The original settlers are thought to have been castaways who drifted to Nauru from another Pacific island. The first recorded discovery of Nauru by a Westerner was made by Captain John Fearn of the whaling ship Hunter in November 1798. He named the island Pleasant Island. From the 1830s to the 1880s, the Nauruans had a succession of visitors—runaway convicts, deserters from whaling ships, and other men who can be classed as beachcombers. The beachcombers provided the Nauruans with their first real contact with Western civilization and introduced them to firearms and alcohol. They acted as a buffer between two cultures but were often a bad influence on the Nauruans. Several times beachcombers and Nauruans attempted to cut off and capture visiting ships, so that eventually Nauru came to be avoided as a watering place by ships whaling in the area. The advent of firearms also disturbed the balance of power between the tribes on the island; sporadic tribal warfare culminated in a 10-year civil war from 1878 to 1888 that reduced the native population to less than 1,000.
The British and German imperial governments agreed to the partition of the Western Pacific in 1886. Their purely arbitrary line of demarcation left Nauru in the German sphere of influence quite accidentally. It was not until 1888, on the petition of the beachcombers-turned-traders, that the German government annexed Nauru as a protectorate and disarmed the people. Christian missionaries arrived in 1899 and had a greater impact on the Nauruan culture than did the German administration.
In 1901, Sir Albert Ellis, a New Zealand geologist, discovered that there were large deposits of phosphate on both Nauru and Banaba (then called Ocean Island). Phosphate mining on Nauru began in 1907, after the German government had granted a concession to the British-owned Pacific Phosphate Co. Laborers from the German Caroline Islands were hired because the Nauruans had no interest in working in the mines.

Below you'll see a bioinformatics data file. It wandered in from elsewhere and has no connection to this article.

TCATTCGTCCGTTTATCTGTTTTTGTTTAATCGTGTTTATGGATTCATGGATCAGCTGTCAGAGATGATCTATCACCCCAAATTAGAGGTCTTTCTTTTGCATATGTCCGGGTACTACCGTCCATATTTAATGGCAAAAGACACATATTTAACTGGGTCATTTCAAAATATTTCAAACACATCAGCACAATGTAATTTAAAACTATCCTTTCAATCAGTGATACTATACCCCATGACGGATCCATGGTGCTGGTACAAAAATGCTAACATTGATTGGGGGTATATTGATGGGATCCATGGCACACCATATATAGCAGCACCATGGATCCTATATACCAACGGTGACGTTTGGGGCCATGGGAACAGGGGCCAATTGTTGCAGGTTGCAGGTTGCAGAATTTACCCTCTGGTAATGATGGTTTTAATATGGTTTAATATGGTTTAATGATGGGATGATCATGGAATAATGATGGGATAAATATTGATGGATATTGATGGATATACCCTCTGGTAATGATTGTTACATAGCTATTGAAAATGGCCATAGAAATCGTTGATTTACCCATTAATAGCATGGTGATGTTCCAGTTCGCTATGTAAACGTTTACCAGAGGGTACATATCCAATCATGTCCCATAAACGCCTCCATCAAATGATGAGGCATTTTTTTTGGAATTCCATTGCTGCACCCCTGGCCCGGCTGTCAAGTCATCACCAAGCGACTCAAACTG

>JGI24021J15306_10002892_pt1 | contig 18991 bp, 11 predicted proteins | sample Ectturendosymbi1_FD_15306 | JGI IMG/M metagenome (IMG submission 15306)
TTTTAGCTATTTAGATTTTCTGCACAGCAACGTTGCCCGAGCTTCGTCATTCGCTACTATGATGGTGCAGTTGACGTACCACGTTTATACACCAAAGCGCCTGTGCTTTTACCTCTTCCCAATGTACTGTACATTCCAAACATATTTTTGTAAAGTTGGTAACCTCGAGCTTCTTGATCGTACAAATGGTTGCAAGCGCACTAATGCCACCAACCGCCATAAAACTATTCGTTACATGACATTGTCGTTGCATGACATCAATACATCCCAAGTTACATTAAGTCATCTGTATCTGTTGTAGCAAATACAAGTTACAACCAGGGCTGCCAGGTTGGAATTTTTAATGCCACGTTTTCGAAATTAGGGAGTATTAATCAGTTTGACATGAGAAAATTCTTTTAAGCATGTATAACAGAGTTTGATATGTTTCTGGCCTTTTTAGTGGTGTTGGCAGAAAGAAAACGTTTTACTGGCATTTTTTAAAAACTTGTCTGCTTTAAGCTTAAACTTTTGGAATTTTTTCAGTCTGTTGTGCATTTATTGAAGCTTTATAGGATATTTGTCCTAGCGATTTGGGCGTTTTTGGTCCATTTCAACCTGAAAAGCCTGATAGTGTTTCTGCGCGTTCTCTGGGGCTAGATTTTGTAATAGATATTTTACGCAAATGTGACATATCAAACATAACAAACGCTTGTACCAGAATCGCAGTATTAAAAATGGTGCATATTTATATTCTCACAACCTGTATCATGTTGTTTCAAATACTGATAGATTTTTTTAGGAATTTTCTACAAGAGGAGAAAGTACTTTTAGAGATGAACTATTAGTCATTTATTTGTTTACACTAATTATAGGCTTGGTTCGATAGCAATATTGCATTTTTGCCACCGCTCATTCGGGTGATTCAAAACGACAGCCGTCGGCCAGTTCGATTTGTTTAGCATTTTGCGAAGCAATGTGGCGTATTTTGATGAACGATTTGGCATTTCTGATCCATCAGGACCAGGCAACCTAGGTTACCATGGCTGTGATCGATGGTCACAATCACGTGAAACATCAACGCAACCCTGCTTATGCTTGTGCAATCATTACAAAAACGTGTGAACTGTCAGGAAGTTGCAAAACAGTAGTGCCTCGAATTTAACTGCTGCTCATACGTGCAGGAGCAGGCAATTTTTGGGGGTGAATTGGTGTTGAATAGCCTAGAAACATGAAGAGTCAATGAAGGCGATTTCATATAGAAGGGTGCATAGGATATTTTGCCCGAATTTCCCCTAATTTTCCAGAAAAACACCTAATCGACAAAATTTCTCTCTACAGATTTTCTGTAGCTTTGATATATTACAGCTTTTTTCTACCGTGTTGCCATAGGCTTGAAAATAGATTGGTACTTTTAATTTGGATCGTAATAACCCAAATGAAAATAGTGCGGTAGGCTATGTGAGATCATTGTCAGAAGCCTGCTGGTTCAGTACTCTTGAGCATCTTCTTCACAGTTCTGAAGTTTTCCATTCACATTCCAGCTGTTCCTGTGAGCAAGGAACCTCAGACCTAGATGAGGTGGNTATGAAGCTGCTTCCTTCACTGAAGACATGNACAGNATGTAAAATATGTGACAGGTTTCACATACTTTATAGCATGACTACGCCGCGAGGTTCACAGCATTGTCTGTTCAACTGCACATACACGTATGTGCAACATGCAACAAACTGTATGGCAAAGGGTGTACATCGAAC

Nauru was occupied by the Australian Expeditionary Force in 1914, and phosphate continued to be shipped all through World War I. In 1919, Nauru was made a League of Nations mandate of the British Empire, and the governments of Australia, New Zealand, and the United Kingdom agreed to administer the island jointly through an administrator to be appointed by Australia. At the same time the three governments obtained the mandate, they jointly purchased the Pacific Phosphate Co.'s rights to Nauruan phosphate for UK £3.5 million and began to work the deposits through a three-man board called the British Phosphate Commissioners (BPC).
The phosphate industry expanded greatly in the years between the wars. Australian and New Zealand farmers enjoyed substantial savings, for Nauru phosphate was sold at a much lower price than phosphate from other countries. As for the Nauruans, with their small royalty of eightpence a ton in 1939, they opted out of the industry completely and turned to their own culture for sustenance.
War came to Nauru in December 1940, when the island was shelled by a roving German raider, and four phosphate ships were sunk. Nauru was flattened by Japanese bombings beginning in December 1941, and all its industrial plant and housing facilities were destroyed. The Japanese occupied the island from August 1942 until the end of the war three years later. They deported 1,200 Nauruans to build an airstrip on Truk, a small atoll about 1,600 km (1,000 mi) northwest of Nauru, and many died there. Australian forces reoccupied Nauru in September 1945, and the surviving Truk Nauruans, who had been reduced in number to only 737, were repatriated in January 1946. Nauru's population thus fell from 1,848 in 1940 to 1,369 in 1946.
The three mandatory governments placed the mandate of Nauru before the UN. On 1 November 1947, the UN approved an agreement by which the island became a trust territory administered jointly by Australia, New Zealand, and the United Kingdom, who were to share the task of developing self-government on the island. The Nauruans had a Council of Chiefs to represent them since 1927, but this body had advisory powers only. Dissatisfied Nauruans made a number of complaints to the administering authority and to the UN Trusteeship Council, with the result that a Nauruan local government council was established by the election of nine council members in December 1951. Since control of the council was exercised by the administrator, however, the Nauruans continued to press for further political power. They asked for positions of importance in the administration and an increase in royalty payments, and expressed concern about the future of the island because the increased rate of phosphate exportation would, it was feared, exhaust the deposits by the end of the century. By constant negotiations, the Nauruans forced the BPC to pay royalties on a rights rather than needs basis, and with the establishment of a world price in 1964, phosphate royalties were raised. The Nauruans achieved control of the industry in 1967 by purchasing the plant and machinery owned by the BPC, and in 1970 they took over the industry completely.